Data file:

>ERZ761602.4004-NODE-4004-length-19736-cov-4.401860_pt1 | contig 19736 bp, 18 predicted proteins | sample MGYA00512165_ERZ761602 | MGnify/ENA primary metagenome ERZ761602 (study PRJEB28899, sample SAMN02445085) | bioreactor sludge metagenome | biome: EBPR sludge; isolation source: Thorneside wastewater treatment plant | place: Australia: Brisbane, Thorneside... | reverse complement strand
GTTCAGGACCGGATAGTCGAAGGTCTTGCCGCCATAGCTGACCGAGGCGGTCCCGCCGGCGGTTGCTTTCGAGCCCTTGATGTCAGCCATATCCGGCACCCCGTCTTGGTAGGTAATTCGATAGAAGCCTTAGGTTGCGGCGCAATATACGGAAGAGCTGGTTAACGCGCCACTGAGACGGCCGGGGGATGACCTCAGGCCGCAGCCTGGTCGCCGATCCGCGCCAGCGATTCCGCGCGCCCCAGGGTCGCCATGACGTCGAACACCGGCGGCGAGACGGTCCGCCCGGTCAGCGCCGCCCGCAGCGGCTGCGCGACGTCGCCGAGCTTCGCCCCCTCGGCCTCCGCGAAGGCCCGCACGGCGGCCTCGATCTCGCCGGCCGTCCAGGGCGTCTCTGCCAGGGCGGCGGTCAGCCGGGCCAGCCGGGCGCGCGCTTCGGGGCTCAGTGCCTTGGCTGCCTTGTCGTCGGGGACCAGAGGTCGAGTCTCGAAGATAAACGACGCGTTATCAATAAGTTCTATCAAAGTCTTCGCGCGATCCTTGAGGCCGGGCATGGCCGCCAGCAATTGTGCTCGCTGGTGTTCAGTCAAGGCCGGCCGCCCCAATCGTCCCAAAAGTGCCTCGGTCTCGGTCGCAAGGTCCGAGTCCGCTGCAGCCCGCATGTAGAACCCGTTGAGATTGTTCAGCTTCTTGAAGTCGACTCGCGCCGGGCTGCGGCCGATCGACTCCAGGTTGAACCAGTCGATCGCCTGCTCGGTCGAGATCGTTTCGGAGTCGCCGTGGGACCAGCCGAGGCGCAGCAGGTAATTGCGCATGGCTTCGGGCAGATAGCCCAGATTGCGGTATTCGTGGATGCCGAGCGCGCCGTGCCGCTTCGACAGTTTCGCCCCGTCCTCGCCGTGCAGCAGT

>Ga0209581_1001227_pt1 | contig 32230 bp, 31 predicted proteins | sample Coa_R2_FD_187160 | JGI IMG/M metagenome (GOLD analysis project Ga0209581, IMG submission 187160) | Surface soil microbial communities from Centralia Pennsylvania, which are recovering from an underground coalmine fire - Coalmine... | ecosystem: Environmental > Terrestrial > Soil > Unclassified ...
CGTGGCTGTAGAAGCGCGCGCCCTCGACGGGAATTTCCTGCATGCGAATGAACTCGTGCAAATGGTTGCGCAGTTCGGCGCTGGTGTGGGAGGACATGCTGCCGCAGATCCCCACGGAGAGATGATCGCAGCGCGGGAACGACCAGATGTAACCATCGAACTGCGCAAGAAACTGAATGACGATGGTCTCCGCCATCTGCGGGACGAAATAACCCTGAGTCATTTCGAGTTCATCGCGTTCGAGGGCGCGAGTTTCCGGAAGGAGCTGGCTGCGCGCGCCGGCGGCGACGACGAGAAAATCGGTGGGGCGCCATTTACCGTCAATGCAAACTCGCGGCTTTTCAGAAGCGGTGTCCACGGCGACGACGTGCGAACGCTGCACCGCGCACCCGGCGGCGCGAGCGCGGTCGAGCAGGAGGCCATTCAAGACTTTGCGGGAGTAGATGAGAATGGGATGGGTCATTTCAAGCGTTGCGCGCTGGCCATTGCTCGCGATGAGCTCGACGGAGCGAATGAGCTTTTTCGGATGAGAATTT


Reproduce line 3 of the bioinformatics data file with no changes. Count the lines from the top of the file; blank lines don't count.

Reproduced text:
>Ga0209581_1001227_pt1 | contig 32230 bp, 31 predicted proteins | sample Coa_R2_FD_187160 | JGI IMG/M metagenome (GOLD analysis project Ga0209581, IMG submission 187160) | Surface soil microbial communities from Centralia Pennsylvania, which are recovering from an underground coalmine fire - Coalmine... | ecosystem: Environmental > Terrestrial > Soil > Unclassified ...